Economics Wrap: Staying Ahead of the Curve

By Glenn Dyer | More Articles by Glenn Dyer

Interest rate speculation steps up this week here and offshore.

Australia’s inflation rate moves to centre stage tomorrow with the December quarter and 2021 calendar Consumer Price Inflation data to be released.

The news will come two days before the results of the first meeting of the US Federal Reserve which many economists think could start the long-awaited campaign of rate rises, although the market overall has March pencilled in.

Moody’s economists think Australia’s consumer price inflation nudged up to 3.3% year-on-year in the fourth quarter on the back of higher fuel and food prices, up from 3% in the September quarter.

The AMP’s chief economist Shane Oliver sees 0.9% quarter on quarter rise for the three months to December and an annual rate of 3.1%, up from 3% previously. At that level the Reserve bank will not be too fussed when it meets a week tomorrow for the first time in 2022.

Dr Oliver says the main drivers are likely to be a 7% rise in petrol prices and a 3% rise in new dwelling costs although the price of fruit and vegetables could be higher than expected after the wet spring and early summer on the East Coast.

Dr Oliver says the RBA’s preferred underlying inflation measures are expected to show a rise 0.8%qoq partly “reflecting bottleneck pressures in the economy which will push annual underlying inflation up to 2.4%yoy.”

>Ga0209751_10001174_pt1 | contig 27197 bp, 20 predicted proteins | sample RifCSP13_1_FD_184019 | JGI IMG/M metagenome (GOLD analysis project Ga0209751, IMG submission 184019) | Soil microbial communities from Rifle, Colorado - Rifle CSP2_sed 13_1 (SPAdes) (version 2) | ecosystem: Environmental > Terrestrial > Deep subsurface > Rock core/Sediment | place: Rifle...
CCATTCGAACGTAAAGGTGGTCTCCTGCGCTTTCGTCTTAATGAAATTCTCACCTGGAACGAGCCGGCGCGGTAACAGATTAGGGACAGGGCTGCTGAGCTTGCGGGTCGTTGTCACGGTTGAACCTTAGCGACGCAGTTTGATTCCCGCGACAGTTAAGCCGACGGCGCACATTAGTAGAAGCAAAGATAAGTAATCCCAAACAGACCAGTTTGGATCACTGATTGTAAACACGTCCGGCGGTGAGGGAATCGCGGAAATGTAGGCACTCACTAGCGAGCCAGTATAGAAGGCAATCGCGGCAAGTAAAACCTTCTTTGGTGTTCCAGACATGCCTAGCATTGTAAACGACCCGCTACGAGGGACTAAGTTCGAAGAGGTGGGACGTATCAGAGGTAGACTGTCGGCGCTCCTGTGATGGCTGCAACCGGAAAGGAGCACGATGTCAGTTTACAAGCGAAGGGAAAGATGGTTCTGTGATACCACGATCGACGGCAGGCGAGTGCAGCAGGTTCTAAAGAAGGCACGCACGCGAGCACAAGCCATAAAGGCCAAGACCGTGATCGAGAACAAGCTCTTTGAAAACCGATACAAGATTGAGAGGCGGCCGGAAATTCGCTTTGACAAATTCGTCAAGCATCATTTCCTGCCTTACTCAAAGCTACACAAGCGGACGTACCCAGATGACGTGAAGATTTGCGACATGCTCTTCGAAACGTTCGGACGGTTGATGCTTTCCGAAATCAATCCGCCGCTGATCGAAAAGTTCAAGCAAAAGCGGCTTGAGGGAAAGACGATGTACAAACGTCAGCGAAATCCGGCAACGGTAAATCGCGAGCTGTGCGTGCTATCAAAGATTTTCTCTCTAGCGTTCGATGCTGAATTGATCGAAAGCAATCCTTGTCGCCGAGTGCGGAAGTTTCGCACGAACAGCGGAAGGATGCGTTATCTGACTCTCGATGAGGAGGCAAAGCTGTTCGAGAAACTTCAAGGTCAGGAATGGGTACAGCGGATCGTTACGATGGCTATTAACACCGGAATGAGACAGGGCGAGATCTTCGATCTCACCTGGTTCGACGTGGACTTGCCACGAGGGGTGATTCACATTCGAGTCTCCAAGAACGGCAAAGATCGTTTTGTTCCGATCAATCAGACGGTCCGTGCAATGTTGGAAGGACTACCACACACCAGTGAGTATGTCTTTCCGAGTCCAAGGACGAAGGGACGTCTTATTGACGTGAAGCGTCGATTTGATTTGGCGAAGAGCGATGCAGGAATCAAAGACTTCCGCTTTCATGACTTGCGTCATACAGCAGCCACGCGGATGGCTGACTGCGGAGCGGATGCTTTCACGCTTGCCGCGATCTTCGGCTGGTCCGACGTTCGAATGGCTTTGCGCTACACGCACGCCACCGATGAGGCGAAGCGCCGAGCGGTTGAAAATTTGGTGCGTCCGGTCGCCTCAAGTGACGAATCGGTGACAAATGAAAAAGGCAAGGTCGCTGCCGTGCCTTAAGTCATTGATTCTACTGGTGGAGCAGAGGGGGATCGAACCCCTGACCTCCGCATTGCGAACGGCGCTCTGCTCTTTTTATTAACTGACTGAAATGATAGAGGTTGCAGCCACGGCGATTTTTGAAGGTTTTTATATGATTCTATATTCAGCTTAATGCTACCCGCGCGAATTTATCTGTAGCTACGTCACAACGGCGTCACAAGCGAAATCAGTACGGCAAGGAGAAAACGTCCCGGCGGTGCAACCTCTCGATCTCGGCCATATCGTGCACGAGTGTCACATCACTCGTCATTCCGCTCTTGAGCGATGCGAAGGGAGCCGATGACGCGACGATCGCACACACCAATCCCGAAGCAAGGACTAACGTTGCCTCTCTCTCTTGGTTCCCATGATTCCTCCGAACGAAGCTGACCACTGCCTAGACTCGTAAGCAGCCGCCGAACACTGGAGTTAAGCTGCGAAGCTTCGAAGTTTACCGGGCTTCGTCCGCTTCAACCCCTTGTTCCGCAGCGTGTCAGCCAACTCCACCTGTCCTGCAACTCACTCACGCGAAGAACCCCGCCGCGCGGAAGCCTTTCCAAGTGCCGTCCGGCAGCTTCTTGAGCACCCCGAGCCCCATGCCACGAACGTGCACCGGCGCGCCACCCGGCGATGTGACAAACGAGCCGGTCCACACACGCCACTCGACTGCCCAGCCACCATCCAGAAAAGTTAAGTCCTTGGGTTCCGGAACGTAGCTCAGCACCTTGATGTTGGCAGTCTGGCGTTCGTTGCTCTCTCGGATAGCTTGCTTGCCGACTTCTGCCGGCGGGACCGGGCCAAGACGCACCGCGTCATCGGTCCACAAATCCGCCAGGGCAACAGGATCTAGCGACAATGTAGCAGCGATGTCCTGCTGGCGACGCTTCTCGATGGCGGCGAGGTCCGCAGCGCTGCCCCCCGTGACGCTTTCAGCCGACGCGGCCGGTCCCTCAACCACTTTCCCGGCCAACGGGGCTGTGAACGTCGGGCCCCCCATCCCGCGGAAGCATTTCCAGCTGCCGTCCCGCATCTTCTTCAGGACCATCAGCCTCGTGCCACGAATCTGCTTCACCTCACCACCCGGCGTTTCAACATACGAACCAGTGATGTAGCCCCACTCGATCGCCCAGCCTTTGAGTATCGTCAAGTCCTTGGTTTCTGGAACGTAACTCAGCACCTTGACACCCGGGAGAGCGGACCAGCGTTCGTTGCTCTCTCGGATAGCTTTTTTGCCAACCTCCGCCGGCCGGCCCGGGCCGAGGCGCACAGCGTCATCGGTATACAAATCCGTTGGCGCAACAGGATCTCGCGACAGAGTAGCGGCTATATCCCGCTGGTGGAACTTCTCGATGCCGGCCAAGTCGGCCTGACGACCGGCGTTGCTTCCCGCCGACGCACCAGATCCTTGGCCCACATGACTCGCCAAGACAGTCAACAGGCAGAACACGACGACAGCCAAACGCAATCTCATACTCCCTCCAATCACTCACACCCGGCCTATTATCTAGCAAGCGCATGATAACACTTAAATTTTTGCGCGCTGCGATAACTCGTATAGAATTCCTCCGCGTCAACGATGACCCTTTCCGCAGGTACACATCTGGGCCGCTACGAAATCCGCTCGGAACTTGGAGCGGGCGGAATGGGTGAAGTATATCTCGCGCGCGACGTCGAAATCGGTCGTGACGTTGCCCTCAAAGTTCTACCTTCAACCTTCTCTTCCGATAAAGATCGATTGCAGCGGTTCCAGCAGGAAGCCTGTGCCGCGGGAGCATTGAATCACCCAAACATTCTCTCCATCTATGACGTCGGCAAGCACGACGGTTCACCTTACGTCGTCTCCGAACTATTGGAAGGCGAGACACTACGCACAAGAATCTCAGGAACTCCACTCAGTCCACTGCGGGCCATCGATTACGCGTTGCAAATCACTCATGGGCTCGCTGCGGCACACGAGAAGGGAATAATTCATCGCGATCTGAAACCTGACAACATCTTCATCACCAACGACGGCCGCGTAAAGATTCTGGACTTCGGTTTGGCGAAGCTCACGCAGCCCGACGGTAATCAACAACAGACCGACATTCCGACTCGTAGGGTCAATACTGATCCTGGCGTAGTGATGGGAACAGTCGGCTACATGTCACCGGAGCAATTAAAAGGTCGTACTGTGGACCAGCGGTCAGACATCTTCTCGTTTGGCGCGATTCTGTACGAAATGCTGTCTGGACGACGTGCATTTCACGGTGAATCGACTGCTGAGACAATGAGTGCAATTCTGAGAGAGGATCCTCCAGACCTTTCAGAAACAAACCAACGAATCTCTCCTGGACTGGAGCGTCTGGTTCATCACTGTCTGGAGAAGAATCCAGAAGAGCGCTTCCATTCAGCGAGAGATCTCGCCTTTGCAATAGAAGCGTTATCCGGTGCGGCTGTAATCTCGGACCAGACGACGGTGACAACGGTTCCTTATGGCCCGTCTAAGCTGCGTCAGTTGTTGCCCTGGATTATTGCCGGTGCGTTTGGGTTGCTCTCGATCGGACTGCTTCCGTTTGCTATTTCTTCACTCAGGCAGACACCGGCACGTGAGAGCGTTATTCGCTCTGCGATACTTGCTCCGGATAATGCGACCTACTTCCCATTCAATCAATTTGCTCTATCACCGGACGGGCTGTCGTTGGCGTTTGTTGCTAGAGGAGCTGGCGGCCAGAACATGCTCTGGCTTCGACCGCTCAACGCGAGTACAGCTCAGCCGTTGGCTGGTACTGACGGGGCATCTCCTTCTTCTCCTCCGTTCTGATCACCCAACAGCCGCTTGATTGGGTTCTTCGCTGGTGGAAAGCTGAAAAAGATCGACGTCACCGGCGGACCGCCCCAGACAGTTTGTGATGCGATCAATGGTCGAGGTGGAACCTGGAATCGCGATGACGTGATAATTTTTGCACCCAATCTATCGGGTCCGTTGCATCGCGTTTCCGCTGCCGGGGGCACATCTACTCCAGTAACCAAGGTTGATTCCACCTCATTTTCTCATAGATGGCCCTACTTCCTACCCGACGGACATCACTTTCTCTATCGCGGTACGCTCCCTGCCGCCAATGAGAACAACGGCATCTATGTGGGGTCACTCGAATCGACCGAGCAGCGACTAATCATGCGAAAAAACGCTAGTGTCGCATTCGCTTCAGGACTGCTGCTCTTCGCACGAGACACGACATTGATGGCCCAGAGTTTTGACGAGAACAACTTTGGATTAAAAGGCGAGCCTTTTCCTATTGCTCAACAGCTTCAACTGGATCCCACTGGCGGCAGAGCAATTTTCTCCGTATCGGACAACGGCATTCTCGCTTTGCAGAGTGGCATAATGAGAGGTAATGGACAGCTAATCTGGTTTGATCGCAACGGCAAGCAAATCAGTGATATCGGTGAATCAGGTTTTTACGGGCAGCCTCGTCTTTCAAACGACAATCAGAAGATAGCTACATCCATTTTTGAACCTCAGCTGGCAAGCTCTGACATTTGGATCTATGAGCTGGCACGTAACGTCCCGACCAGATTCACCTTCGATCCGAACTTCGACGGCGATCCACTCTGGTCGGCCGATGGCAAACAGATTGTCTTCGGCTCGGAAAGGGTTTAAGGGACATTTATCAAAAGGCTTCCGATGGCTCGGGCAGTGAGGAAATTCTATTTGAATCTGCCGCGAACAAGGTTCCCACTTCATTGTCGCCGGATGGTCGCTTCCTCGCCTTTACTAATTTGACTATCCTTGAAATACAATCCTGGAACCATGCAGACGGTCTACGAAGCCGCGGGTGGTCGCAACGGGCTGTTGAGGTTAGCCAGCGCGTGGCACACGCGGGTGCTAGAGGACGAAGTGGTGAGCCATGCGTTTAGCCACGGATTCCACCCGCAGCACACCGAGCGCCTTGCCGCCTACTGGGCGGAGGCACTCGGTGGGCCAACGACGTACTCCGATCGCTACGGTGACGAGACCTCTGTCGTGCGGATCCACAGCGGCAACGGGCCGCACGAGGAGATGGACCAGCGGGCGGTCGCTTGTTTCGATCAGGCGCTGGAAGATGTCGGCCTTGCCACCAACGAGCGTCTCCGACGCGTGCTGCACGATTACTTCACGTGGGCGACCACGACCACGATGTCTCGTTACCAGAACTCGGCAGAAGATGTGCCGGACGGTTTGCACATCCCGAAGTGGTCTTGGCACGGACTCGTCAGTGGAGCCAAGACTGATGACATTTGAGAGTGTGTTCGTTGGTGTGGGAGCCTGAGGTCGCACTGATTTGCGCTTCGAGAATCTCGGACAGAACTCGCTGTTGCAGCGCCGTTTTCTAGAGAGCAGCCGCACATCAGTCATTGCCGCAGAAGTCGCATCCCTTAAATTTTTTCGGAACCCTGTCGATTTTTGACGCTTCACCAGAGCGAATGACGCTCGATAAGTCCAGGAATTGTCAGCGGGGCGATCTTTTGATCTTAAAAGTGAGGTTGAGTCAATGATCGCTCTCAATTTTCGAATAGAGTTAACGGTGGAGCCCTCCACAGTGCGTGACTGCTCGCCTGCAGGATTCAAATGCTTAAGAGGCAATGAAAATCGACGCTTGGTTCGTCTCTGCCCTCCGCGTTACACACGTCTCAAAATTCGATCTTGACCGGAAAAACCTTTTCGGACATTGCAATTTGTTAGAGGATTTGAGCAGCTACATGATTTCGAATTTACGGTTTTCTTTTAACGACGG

“It’s above RBA expectations for a 2.25% year on year yoy rise in underlying inflation and we expect a further rise in inflation pressures this year to be consistent with the start of RBA rate hikes in August,” Dr Oliver said.

Westpac is now predicting six interest rate rises between now and early 2024 – in August 2022, October 2022, March 2023, June 2023, December 2023 and March 2024 – to bring the cash rate from 0.1 per cent to 1.75 per cent.

Westpac chief economist Bill Evans outlined his revised interest rate forecasts last week, saying the bank previously expected the first hike in February 2023, but “developments since then have now prompted us to bring forward that tightening date to the meeting on August 2, 2022”.

“We now expect one hike of 15 basis points in August to be followed by a further hike of 25 basis points in October,” Mr Evans said.


About Glenn Dyer

Glenn Dyer has been a finance journalist and TV producer for more than 40 years. He has worked at Maxwell Newton Publications, Queensland Newspapers, AAP, The Australian Financial Review, The Nine Network and Crikey.

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